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Overseas high-tech sector eyes West China

Xinhua | Updated: 2013-04-07 15:50

XI'AN - China's relatively undeveloped western regions have become a magnet for foreign investment in the high-tech sector, thanks to policy incentives, a potential large market and a rich talent pool.

At the ongoing five-day annual Investment and Trade Forum for Cooperation between East and West China in the northwestern city of Xi'an, more than 1,200 foreign investors from 57 countries have been searching for local partners for more than 300 investment projects they have brought. This year, many projects focus on high-tech fields.

"We've seen a growing quantity of foreign capital flowing into a much wider range of industries in west China in the past decade since the country first initiated the 'go west' drive. Foreign enterprises have shifted their focus to high-tech, new energy, energy-saving and environment-friendly industries from infrastructure construction," said Gan Jianyong, of the China Council for the Promotion of International Trade.

Xu Zheng, General Electric's vice president for Northwest China, told Xinhua that the company's westward strategy is in line with the ongoing shift in the country's growth pattern.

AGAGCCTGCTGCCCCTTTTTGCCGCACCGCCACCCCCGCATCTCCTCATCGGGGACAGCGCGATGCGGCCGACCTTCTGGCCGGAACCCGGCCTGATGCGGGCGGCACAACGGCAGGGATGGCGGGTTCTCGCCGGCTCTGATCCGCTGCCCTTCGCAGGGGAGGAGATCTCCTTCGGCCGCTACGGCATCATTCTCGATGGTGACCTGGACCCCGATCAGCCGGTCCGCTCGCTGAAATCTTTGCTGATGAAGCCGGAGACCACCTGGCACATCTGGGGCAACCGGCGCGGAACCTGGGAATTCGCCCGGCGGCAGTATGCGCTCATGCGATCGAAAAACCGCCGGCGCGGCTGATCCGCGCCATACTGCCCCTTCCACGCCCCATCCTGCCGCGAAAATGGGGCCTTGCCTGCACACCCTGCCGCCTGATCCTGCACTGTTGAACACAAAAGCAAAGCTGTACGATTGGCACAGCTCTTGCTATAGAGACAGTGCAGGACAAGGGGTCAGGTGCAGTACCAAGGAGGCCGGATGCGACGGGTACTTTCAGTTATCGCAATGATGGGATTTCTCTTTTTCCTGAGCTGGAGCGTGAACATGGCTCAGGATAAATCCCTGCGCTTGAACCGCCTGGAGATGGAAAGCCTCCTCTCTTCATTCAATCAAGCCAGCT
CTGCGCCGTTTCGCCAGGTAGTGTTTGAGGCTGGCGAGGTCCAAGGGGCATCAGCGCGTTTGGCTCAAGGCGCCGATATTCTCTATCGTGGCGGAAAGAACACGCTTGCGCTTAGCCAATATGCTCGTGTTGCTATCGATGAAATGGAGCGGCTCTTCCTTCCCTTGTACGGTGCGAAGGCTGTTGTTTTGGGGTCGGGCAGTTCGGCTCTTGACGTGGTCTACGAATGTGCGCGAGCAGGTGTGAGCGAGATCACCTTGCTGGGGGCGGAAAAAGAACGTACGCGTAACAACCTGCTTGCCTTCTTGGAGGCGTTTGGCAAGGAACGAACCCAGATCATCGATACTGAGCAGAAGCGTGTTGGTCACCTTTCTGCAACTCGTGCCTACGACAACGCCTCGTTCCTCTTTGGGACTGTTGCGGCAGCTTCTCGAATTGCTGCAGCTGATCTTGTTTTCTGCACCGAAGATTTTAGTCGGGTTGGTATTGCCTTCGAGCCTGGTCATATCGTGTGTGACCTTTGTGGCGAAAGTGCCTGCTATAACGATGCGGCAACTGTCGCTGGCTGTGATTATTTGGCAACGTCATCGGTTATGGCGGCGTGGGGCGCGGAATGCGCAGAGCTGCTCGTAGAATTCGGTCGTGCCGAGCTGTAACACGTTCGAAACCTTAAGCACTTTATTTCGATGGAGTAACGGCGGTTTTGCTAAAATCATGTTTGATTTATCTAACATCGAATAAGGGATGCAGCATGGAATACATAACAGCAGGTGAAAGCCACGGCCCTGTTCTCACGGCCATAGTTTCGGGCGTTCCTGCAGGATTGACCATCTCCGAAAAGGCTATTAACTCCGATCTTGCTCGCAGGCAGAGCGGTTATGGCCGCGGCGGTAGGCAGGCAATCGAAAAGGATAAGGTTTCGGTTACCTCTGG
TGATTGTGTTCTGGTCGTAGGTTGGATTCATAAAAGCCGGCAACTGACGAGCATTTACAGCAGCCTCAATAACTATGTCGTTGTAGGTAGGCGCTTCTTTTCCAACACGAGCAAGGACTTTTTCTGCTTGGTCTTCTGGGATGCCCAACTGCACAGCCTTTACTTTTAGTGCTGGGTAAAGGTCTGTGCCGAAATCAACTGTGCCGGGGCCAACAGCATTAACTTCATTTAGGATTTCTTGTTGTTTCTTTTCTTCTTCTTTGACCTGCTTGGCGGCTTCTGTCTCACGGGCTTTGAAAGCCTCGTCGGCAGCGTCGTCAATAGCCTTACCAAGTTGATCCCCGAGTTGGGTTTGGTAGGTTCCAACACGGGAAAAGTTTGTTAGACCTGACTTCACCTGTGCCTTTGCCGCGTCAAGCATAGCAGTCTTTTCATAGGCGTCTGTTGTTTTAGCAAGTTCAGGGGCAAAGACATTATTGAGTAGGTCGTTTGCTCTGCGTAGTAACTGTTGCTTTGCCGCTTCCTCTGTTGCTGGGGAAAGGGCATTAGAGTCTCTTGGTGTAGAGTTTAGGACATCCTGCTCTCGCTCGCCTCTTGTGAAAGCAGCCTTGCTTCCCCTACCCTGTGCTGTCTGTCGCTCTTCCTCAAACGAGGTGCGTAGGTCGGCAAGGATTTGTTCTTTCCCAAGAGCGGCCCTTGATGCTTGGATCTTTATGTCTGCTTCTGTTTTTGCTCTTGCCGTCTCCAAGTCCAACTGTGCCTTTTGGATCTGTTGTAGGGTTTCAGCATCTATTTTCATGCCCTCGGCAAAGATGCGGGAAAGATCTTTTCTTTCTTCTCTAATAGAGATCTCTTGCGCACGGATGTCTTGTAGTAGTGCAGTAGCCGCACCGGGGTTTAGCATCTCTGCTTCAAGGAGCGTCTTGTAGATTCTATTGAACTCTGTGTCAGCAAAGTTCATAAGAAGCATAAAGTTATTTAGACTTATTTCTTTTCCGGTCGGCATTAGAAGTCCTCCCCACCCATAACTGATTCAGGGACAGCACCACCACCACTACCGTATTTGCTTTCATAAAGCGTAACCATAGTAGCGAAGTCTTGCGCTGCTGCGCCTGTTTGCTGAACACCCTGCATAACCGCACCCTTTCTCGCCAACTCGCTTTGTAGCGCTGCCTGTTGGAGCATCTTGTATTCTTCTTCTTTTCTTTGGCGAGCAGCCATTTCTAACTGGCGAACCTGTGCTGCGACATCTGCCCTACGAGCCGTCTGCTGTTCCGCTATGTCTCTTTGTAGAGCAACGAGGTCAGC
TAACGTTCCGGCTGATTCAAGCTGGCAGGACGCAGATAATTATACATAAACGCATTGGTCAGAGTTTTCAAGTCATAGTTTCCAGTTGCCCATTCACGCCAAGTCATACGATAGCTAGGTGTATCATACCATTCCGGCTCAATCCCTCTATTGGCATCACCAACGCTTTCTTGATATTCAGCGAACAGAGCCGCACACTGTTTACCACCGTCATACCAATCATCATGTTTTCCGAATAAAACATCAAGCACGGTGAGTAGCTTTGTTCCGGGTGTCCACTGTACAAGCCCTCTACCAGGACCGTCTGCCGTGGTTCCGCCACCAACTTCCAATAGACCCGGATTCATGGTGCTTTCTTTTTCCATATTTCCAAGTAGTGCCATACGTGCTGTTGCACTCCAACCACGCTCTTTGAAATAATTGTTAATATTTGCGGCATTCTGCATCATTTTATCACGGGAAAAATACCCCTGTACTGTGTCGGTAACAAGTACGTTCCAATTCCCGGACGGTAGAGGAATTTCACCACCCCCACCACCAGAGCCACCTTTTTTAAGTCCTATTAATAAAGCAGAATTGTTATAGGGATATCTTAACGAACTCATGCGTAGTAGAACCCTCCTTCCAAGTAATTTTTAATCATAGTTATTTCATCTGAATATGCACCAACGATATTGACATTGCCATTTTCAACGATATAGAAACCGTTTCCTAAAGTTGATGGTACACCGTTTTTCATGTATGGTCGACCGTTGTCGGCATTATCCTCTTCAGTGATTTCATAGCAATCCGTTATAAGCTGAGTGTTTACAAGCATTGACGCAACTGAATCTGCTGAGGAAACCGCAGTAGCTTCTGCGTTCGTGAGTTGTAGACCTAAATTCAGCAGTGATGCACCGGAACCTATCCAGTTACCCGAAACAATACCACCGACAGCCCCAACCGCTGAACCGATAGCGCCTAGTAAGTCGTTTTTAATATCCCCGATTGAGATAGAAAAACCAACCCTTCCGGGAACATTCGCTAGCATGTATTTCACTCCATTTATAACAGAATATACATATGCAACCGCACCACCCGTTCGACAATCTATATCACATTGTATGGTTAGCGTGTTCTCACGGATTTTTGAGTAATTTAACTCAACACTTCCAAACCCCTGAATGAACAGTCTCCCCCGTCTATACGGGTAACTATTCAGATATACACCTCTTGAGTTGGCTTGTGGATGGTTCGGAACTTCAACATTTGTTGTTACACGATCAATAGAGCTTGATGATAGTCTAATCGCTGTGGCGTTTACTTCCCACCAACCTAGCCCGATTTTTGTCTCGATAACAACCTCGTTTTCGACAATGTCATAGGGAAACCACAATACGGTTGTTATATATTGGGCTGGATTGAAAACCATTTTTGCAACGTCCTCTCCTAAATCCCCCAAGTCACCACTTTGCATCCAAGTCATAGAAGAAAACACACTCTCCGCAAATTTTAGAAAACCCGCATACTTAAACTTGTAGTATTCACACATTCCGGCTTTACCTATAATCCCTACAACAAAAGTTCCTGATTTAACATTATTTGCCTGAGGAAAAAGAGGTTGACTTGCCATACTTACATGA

"We expect to receive policy incentives as the country continues to push forward economic restructuring and industrial gradient transfer from east to west," added Xu.

General Electric signed a contract with China XD Electric Co Ltd on Saturday to establish a joint venture to employ GE technology to produce power transmission equipment.

In July 2012, General Electric set up one of its three worldwide innovation centers in Xi'an to develop lighting, aviation and energy products.

Over $2.9 billion in foreign capital was introduced to Shaanxi last year, up 24.7 percent year-on-year. West China's actual utilized foreign capital reached $9.92 billion in 2012.

Currently, 80 Fortune 500 enterprises have set up branches in the province. Some 243 Fortune 500 enterprises have offices in Southwest China's Sichuan province and more than 200 in Chongqing municipality.

"With ever-improving infrastructure and support services, west China has become a large market waiting for enterprises to explore," according to Seung-Ho Lee, CEO of Korean enterprise ProMECS Co Ltd, which has plans to develop welding robots in the region.

When Samsung Electronics established its memory chip fabrication line in Xi'an in September 2012, its CEO, Kwon Oh-hyum, said Samsung chose to settle in the city in order to be close to its customers.

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